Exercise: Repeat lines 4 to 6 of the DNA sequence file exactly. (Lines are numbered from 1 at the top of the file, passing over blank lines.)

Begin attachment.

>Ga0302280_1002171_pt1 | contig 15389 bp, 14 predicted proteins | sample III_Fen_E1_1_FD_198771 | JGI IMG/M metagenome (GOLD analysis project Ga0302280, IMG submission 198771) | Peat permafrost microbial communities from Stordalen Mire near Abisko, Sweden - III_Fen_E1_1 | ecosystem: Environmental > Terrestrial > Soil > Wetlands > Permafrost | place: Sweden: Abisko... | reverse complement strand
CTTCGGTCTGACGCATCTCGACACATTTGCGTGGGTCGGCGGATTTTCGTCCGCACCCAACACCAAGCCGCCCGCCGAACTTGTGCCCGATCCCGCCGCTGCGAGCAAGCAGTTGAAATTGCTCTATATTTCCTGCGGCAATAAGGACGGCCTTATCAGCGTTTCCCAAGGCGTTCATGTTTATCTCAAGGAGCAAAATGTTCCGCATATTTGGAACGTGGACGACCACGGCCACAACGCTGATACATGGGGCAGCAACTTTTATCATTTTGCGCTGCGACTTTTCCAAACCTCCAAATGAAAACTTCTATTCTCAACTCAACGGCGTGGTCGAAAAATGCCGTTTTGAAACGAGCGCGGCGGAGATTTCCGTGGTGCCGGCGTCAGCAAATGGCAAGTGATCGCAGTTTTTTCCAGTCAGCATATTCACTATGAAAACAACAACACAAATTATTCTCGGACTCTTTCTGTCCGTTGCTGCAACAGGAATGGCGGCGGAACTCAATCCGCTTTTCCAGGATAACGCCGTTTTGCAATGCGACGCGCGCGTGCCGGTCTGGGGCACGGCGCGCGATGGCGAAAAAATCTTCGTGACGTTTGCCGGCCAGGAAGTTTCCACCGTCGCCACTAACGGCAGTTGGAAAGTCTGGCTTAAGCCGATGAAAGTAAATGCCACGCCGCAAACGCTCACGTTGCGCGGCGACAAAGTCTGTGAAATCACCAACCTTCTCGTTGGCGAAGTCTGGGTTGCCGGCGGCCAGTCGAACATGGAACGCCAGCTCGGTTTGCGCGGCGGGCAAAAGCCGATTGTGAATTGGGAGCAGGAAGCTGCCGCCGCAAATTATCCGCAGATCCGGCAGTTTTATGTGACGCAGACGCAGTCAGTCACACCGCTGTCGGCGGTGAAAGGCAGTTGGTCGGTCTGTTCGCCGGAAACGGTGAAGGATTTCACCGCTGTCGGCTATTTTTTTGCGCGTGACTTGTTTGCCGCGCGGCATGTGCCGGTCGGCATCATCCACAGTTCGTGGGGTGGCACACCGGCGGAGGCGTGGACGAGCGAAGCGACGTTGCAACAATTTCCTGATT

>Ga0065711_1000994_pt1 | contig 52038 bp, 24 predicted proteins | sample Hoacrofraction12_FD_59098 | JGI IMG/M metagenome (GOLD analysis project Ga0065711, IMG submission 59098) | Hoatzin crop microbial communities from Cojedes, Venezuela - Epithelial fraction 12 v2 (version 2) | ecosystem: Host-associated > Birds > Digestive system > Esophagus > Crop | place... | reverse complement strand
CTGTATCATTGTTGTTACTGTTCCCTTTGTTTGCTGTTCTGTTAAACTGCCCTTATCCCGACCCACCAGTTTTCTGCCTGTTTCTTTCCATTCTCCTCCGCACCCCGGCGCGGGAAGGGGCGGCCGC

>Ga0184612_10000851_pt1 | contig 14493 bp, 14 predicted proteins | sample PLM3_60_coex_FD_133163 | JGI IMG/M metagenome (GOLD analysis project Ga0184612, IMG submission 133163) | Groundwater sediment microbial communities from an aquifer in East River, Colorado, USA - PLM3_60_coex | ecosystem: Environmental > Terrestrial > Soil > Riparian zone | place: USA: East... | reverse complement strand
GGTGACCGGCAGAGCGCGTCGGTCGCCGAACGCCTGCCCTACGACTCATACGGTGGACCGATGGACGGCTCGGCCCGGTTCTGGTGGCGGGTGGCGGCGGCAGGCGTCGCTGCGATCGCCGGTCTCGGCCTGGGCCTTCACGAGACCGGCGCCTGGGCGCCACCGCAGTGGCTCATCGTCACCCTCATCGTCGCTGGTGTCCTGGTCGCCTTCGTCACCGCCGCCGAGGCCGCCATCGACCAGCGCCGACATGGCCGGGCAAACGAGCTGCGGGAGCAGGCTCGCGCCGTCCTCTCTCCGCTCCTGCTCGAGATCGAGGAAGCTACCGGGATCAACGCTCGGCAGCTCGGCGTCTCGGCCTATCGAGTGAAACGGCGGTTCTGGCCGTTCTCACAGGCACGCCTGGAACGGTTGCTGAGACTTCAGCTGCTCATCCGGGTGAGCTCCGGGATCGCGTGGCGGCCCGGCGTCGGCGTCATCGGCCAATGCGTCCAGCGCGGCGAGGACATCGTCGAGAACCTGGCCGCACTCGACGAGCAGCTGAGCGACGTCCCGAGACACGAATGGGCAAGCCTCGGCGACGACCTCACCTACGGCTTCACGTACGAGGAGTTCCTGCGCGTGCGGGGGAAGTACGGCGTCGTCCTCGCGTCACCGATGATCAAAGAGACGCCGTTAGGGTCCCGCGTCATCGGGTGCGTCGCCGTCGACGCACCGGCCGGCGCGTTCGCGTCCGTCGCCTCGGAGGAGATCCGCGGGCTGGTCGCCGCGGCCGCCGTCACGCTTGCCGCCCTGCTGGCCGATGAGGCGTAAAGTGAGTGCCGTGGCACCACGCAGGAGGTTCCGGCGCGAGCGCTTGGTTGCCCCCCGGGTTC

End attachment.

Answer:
CTGTATCATTGTTGTTACTGTTCCCTTTGTTTGCTGTTCTGTTAAACTGCCCTTATCCCGACCCACCAGTTTTCTGCCTGTTTCTTTCCATTCTCCTCCGCACCCCGGCGCGGGAAGGGGCGGCCGC

>Ga0184612_10000851_pt1 | contig 14493 bp, 14 predicted proteins | sample PLM3_60_coex_FD_133163 | JGI IMG/M metagenome (GOLD analysis project Ga0184612, IMG submission 133163) | Groundwater sediment microbial communities from an aquifer in East River, Colorado, USA - PLM3_60_coex | ecosystem: Environmental > Terrestrial > Soil > Riparian zone | place: USA: East... | reverse complement strand
GGTGACCGGCAGAGCGCGTCGGTCGCCGAACGCCTGCCCTACGACTCATACGGTGGACCGATGGACGGCTCGGCCCGGTTCTGGTGGCGGGTGGCGGCGGCAGGCGTCGCTGCGATCGCCGGTCTCGGCCTGGGCCTTCACGAGACCGGCGCCTGGGCGCCACCGCAGTGGCTCATCGTCACCCTCATCGTCGCTGGTGTCCTGGTCGCCTTCGTCACCGCCGCCGAGGCCGCCATCGACCAGCGCCGACATGGCCGGGCAAACGAGCTGCGGGAGCAGGCTCGCGCCGTCCTCTCTCCGCTCCTGCTCGAGATCGAGGAAGCTACCGGGATCAACGCTCGGCAGCTCGGCGTCTCGGCCTATCGAGTGAAACGGCGGTTCTGGCCGTTCTCACAGGCACGCCTGGAACGGTTGCTGAGACTTCAGCTGCTCATCCGGGTGAGCTCCGGGATCGCGTGGCGGCCCGGCGTCGGCGTCATCGGCCAATGCGTCCAGCGCGGCGAGGACATCGTCGAGAACCTGGCCGCACTCGACGAGCAGCTGAGCGACGTCCCGAGACACGAATGGGCAAGCCTCGGCGACGACCTCACCTACGGCTTCACGTACGAGGAGTTCCTGCGCGTGCGGGGGAAGTACGGCGTCGTCCTCGCGTCACCGATGATCAAAGAGACGCCGTTAGGGTCCCGCGTCATCGGGTGCGTCGCCGTCGACGCACCGGCCGGCGCGTTCGCGTCCGTCGCCTCGGAGGAGATCCGCGGGCTGGTCGCCGCGGCCGCCGTCACGCTTGCCGCCCTGCTGGCCGATGAGGCGTAAAGTGAGTGCCGTGGCACCACGCAGGAGGTTCCGGCGCGAGCGCTTGGTTGCCCCCCGGGTTC